With the prospect of having to remain at home for the next three weeks the internet is about to become a necessity in South African households.
Whether it be working from home or remote learning, data and internet access are going to become more important than ever.
In light of this, the Internet Service Providers’ Association (ISPA) has asked internet service providers to make special provisions during the COVID-19 pandemic.
The association has asked ISPs to take steps to support users who will be learning from home. This includes zero-rating educational traffic, temporarily increasing bandwidth caps for customers.
“Internet Service Providers (ISPs) play an important role in keeping South Africans connected, especially during a time of crisis. Given the ongoing disruptions to schools and universities, all ISPs should zero-rate traffic to national educational learning resources, including learning management systems, institutional repositories, library services and student support systems,” wrote ISPA in a statement sent to Hypertext.
The association says it is working with TENET South Africa to develop practical advise for ISPs looking to identify educational resources online.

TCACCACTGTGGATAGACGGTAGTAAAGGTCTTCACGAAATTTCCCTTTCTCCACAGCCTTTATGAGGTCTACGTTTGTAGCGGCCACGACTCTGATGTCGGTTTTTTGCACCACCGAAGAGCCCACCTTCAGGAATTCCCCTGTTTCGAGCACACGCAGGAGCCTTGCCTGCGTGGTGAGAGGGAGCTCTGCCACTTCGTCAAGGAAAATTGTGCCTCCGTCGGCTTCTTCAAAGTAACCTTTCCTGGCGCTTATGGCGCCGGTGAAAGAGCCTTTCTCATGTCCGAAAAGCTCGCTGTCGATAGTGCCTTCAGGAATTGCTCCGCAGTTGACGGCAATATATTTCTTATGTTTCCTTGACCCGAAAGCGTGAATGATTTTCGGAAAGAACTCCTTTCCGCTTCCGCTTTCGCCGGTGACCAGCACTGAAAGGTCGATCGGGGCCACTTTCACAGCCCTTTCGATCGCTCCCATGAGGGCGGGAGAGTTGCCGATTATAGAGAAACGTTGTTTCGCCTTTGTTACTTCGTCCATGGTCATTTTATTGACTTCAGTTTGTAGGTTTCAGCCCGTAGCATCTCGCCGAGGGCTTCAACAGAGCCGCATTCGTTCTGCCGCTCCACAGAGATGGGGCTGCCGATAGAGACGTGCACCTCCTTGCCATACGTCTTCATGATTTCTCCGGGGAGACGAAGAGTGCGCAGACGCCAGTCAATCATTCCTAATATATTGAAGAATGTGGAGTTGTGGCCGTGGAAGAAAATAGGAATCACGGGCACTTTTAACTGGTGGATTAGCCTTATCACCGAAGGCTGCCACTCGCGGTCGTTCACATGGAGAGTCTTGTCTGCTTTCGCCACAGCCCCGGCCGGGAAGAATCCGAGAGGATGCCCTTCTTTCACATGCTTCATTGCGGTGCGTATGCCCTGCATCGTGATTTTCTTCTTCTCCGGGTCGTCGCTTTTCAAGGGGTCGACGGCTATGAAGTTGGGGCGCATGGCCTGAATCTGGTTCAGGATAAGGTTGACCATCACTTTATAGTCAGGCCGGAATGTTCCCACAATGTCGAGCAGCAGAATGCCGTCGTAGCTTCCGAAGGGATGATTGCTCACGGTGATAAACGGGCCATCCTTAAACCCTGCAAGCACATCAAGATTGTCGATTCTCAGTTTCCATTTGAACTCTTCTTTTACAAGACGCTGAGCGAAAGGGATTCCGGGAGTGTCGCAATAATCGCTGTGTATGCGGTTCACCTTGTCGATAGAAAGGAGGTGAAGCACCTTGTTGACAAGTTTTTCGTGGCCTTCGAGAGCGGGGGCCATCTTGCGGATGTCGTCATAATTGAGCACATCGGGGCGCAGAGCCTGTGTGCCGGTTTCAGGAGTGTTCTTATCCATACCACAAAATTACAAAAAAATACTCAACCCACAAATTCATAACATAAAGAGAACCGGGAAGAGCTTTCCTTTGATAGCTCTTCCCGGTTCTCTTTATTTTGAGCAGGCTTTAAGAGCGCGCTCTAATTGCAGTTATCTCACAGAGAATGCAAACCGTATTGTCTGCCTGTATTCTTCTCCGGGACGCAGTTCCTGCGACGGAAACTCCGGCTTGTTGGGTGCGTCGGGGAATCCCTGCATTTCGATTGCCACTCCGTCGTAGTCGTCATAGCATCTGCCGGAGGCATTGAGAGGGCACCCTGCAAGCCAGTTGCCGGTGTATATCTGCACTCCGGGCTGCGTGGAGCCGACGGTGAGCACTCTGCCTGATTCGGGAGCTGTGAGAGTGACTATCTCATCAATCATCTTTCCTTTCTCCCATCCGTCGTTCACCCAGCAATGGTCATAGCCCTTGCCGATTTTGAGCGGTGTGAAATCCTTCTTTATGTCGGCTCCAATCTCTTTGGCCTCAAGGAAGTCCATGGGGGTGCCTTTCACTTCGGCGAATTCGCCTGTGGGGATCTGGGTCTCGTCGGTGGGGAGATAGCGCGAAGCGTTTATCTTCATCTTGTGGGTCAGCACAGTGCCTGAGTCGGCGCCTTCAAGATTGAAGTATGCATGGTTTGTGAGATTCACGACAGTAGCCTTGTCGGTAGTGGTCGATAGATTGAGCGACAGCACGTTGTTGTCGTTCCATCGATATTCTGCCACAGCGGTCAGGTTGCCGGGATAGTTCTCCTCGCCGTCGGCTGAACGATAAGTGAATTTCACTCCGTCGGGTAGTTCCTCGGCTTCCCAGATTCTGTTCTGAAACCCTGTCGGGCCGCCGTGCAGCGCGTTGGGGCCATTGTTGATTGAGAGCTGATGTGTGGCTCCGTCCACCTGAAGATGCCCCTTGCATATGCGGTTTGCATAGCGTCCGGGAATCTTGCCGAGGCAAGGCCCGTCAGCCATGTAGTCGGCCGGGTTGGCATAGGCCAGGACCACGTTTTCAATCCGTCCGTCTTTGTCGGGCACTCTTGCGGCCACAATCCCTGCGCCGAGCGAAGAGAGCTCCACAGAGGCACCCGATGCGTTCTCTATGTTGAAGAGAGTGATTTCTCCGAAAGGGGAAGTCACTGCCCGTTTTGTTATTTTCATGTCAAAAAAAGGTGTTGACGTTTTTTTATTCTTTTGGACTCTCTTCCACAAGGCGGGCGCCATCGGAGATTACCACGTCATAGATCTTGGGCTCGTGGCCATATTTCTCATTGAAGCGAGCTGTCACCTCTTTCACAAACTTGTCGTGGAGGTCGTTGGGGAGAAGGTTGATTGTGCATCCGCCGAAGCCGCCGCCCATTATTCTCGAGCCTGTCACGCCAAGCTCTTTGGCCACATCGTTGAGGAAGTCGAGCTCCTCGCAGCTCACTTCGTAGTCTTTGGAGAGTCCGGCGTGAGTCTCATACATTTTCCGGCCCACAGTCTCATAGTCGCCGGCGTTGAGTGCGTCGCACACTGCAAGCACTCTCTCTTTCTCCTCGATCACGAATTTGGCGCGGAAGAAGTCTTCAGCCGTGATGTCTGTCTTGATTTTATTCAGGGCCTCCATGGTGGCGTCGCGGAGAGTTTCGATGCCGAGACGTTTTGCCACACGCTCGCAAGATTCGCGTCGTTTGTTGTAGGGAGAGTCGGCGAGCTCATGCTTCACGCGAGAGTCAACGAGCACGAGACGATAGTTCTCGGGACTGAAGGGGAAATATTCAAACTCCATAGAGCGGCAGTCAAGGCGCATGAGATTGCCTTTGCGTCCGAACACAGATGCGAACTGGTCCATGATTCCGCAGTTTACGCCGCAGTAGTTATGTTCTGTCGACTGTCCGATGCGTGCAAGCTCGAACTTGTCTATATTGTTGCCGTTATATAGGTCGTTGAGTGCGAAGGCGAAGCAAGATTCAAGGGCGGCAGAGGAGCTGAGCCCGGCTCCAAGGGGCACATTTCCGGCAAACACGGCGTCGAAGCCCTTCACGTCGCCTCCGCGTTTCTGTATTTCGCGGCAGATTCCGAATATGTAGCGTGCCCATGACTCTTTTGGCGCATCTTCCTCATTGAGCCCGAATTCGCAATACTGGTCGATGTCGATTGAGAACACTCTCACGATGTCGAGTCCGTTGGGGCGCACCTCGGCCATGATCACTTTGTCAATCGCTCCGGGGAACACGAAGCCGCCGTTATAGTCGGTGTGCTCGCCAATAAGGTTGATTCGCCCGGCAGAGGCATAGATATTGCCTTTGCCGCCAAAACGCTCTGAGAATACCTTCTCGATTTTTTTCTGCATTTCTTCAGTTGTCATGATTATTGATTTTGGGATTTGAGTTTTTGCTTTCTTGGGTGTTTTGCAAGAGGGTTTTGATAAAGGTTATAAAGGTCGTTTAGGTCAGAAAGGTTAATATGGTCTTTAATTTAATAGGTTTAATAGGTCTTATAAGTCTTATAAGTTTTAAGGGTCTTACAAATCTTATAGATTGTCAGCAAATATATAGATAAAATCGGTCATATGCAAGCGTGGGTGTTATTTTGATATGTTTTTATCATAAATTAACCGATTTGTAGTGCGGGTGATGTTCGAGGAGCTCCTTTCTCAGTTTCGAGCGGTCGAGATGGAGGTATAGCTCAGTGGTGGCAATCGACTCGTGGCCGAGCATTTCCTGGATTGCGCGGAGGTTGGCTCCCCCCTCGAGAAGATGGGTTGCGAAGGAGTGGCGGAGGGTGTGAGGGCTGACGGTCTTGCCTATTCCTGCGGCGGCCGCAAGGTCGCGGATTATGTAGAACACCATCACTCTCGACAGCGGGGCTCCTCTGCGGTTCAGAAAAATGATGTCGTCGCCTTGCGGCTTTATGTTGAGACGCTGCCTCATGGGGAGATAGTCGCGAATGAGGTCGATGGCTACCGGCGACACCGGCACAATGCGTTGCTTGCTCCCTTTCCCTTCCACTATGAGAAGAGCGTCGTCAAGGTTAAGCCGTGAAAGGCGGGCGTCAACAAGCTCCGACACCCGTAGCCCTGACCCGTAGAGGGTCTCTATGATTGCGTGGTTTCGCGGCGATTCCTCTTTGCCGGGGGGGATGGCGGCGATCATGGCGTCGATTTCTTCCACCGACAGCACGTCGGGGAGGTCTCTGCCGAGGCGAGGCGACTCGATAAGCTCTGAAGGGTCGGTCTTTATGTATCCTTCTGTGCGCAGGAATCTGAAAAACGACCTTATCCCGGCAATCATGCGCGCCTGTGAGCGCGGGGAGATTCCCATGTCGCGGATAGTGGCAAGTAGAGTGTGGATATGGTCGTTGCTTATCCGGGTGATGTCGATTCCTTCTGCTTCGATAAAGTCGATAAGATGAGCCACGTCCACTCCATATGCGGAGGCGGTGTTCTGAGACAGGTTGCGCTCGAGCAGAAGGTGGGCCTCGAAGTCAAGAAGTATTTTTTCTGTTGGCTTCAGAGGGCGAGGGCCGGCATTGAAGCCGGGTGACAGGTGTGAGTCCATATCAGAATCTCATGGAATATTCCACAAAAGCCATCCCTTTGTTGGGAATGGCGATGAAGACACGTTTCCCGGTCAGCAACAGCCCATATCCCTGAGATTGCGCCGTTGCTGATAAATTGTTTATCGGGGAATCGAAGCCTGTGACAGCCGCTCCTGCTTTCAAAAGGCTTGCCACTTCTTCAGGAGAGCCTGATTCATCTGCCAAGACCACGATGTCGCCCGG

“ISPA welcomes the steps already taken by fixed line and mobile operators, and asks that they also consider zero-rating educational content over their wholesale networks, so that this benefit can be passed on to all retail customers,” the association added
Of course, not every ISP is able to zero-rate traffic whether it be educational or otherwise. In this regard, ISPA asks ISPs to do their best to give customers some sort of additional value. This can be a bandwidth increase or a limited “lifeline” access service for those struggling financially.
Of course, zero-rating does not mean, abuse the good nature of ISPs trying to help you out.
“Zero-rating educational sites is not an exact process, and may be open to abuse by users with technical knowledge. ISPA calls on consumers to please not abuse special offers made by ISPs. During the global crisis, we all need to work together to make sure everybody in South Africa can stay connected,” the association has said.
Here’s hoping the other ISPs in South Africa follow suit in these trying times.